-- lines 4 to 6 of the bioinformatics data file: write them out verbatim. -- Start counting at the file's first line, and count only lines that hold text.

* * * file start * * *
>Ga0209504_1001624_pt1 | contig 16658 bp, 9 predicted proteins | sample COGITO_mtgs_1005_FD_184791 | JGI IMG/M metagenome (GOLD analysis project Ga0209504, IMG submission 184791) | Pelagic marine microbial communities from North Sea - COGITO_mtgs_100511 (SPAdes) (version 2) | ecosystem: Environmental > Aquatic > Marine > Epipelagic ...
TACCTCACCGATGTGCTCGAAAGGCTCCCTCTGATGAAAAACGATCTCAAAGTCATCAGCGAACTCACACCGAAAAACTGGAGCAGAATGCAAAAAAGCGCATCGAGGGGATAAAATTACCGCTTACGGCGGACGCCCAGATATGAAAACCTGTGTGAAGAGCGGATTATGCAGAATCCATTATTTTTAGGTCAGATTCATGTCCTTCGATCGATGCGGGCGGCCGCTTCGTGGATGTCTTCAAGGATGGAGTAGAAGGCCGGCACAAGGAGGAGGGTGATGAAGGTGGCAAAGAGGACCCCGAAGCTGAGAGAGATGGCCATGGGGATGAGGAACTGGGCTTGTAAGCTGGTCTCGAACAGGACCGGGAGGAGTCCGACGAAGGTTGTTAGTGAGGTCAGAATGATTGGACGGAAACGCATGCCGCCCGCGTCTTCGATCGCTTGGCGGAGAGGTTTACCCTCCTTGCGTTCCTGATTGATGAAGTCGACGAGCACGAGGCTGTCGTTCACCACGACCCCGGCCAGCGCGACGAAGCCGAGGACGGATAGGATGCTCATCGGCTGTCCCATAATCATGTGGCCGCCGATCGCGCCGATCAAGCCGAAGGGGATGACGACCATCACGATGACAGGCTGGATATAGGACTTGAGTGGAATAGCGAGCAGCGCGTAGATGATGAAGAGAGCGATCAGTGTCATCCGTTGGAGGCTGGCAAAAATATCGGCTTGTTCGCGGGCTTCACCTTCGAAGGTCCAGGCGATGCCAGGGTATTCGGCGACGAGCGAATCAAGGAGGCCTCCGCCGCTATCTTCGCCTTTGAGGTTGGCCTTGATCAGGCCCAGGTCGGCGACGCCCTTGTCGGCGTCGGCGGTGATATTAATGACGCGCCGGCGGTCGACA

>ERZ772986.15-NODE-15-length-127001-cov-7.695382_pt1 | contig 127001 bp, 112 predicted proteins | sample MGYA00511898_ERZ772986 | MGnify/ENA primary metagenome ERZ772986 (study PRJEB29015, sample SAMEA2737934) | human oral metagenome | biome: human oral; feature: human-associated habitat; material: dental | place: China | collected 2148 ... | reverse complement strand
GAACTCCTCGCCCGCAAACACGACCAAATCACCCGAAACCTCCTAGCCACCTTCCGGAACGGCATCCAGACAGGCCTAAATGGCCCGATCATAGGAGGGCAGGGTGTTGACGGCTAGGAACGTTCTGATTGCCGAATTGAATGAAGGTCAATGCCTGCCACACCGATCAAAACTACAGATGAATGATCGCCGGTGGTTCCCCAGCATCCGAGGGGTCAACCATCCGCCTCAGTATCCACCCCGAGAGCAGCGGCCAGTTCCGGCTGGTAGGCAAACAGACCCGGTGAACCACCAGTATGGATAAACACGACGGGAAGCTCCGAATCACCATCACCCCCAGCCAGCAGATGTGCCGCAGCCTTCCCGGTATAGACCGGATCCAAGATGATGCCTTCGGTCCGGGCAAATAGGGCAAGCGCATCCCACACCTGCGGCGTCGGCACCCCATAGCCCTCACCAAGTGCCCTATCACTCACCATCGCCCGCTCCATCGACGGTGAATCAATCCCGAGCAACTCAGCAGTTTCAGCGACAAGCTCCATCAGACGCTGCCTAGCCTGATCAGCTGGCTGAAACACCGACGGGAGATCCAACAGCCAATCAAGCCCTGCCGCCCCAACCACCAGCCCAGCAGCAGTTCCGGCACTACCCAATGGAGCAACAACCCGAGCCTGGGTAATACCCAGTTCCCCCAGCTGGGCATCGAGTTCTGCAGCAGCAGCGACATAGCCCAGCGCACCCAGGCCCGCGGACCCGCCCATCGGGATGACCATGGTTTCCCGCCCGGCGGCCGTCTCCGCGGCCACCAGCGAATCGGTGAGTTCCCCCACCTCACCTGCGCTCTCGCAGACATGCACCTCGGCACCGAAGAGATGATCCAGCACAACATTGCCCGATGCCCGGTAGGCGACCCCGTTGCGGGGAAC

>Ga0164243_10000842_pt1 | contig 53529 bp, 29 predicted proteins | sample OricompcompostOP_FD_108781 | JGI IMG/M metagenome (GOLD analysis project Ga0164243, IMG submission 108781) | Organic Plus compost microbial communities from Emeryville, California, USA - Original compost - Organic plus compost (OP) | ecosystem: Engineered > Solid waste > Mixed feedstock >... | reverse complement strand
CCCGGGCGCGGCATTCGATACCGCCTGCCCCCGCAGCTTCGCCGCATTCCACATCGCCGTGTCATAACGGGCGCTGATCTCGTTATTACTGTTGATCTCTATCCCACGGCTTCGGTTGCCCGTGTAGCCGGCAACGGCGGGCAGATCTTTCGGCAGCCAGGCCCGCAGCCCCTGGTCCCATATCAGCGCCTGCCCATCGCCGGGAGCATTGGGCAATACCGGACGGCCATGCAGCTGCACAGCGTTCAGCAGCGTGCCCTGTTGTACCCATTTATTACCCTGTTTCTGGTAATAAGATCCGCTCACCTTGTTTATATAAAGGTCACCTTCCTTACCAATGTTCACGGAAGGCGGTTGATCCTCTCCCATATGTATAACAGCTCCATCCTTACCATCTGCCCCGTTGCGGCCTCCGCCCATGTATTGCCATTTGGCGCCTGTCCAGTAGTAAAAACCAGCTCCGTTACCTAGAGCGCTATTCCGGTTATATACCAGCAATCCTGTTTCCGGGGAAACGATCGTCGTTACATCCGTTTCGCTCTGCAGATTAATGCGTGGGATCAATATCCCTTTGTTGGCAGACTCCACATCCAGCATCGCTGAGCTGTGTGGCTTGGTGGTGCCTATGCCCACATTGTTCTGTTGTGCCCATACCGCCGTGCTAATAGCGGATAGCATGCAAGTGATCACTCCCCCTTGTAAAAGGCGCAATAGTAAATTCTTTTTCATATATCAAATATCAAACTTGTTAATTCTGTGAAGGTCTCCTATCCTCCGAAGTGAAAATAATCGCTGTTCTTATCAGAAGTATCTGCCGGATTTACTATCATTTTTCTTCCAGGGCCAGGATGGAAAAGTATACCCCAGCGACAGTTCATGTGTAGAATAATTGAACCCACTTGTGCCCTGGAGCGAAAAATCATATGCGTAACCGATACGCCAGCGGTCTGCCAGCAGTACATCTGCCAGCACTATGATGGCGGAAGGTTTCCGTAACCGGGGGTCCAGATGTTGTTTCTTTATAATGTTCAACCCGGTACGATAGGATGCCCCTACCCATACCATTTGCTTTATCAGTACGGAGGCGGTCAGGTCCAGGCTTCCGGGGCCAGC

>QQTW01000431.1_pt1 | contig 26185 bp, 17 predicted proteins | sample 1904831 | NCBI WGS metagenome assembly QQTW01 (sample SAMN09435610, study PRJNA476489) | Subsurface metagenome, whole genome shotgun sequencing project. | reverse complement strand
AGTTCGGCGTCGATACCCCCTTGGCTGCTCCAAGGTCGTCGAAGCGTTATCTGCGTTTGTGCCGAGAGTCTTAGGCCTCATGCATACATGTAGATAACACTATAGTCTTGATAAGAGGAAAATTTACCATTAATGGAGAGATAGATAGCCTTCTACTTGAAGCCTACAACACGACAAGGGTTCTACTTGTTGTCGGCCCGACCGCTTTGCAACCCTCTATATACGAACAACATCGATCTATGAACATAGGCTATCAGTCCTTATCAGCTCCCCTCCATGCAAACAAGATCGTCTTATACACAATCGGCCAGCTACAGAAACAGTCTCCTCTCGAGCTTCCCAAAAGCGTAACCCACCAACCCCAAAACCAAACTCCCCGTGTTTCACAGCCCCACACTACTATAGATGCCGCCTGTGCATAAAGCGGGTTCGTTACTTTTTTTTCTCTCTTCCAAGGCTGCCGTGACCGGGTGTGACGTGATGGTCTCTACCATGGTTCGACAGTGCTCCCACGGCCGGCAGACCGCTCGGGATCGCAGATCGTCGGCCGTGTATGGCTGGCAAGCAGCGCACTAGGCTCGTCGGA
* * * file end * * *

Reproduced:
GAACTCCTCGCCCGCAAACACGACCAAATCACCCGAAACCTCCTAGCCACCTTCCGGAACGGCATCCAGACAGGCCTAAATGGCCCGATCATAGGAGGGCAGGGTGTTGACGGCTAGGAACGTTCTGATTGCCGAATTGAATGAAGGTCAATGCCTGCCACACCGATCAAAACTACAGATGAATGATCGCCGGTGGTTCCCCAGCATCCGAGGGGTCAACCATCCGCCTCAGTATCCACCCCGAGAGCAGCGGCCAGTTCCGGCTGGTAGGCAAACAGACCCGGTGAACCACCAGTATGGATAAACACGACGGGAAGCTCCGAATCACCATCACCCCCAGCCAGCAGATGTGCCGCAGCCTTCCCGGTATAGACCGGATCCAAGATGATGCCTTCGGTCCGGGCAAATAGGGCAAGCGCATCCCACACCTGCGGCGTCGGCACCCCATAGCCCTCACCAAGTGCCCTATCACTCACCATCGCCCGCTCCATCGACGGTGAATCAATCCCGAGCAACTCAGCAGTTTCAGCGACAAGCTCCATCAGACGCTGCCTAGCCTGATCAGCTGGCTGAAACACCGACGGGAGATCCAACAGCCAATCAAGCCCTGCCGCCCCAACCACCAGCCCAGCAGCAGTTCCGGCACTACCCAATGGAGCAACAACCCGAGCCTGGGTAATACCCAGTTCCCCCAGCTGGGCATCGAGTTCTGCAGCAGCAGCGACATAGCCCAGCGCACCCAGGCCCGCGGACCCGCCCATCGGGATGACCATGGTTTCCCGCCCGGCGGCCGTCTCCGCGGCCACCAGCGAATCGGTGAGTTCCCCCACCTCACCTGCGCTCTCGCAGACATGCACCTCGGCACCGAAGAGATGATCCAGCACAACATTGCCCGATGCCCGGTAGGCGACCCCGTTGCGGGGAAC

>Ga0164243_10000842_pt1 | contig 53529 bp, 29 predicted proteins | sample OricompcompostOP_FD_108781 | JGI IMG/M metagenome (GOLD analysis project Ga0164243, IMG submission 108781) | Organic Plus compost microbial communities from Emeryville, California, USA - Original compost - Organic plus compost (OP) | ecosystem: Engineered > Solid waste > Mixed feedstock >... | reverse complement strand
CCCGGGCGCGGCATTCGATACCGCCTGCCCCCGCAGCTTCGCCGCATTCCACATCGCCGTGTCATAACGGGCGCTGATCTCGTTATTACTGTTGATCTCTATCCCACGGCTTCGGTTGCCCGTGTAGCCGGCAACGGCGGGCAGATCTTTCGGCAGCCAGGCCCGCAGCCCCTGGTCCCATATCAGCGCCTGCCCATCGCCGGGAGCATTGGGCAATACCGGACGGCCATGCAGCTGCACAGCGTTCAGCAGCGTGCCCTGTTGTACCCATTTATTACCCTGTTTCTGGTAATAAGATCCGCTCACCTTGTTTATATAAAGGTCACCTTCCTTACCAATGTTCACGGAAGGCGGTTGATCCTCTCCCATATGTATAACAGCTCCATCCTTACCATCTGCCCCGTTGCGGCCTCCGCCCATGTATTGCCATTTGGCGCCTGTCCAGTAGTAAAAACCAGCTCCGTTACCTAGAGCGCTATTCCGGTTATATACCAGCAATCCTGTTTCCGGGGAAACGATCGTCGTTACATCCGTTTCGCTCTGCAGATTAATGCGTGGGATCAATATCCCTTTGTTGGCAGACTCCACATCCAGCATCGCTGAGCTGTGTGGCTTGGTGGTGCCTATGCCCACATTGTTCTGTTGTGCCCATACCGCCGTGCTAATAGCGGATAGCATGCAAGTGATCACTCCCCCTTGTAAAAGGCGCAATAGTAAATTCTTTTTCATATATCAAATATCAAACTTGTTAATTCTGTGAAGGTCTCCTATCCTCCGAAGTGAAAATAATCGCTGTTCTTATCAGAAGTATCTGCCGGATTTACTATCATTTTTCTTCCAGGGCCAGGATGGAAAAGTATACCCCAGCGACAGTTCATGTGTAGAATAATTGAACCCACTTGTGCCCTGGAGCGAAAAATCATATGCGTAACCGATACGCCAGCGGTCTGCCAGCAGTACATCTGCCAGCACTATGATGGCGGAAGGTTTCCGTAACCGGGGGTCCAGATGTTGTTTCTTTATAATGTTCAACCCGGTACGATAGGATGCCCCTACCCATACCATTTGCTTTATCAGTACGGAGGCGGTCAGGTCCAGGCTTCCGGGGCCAGC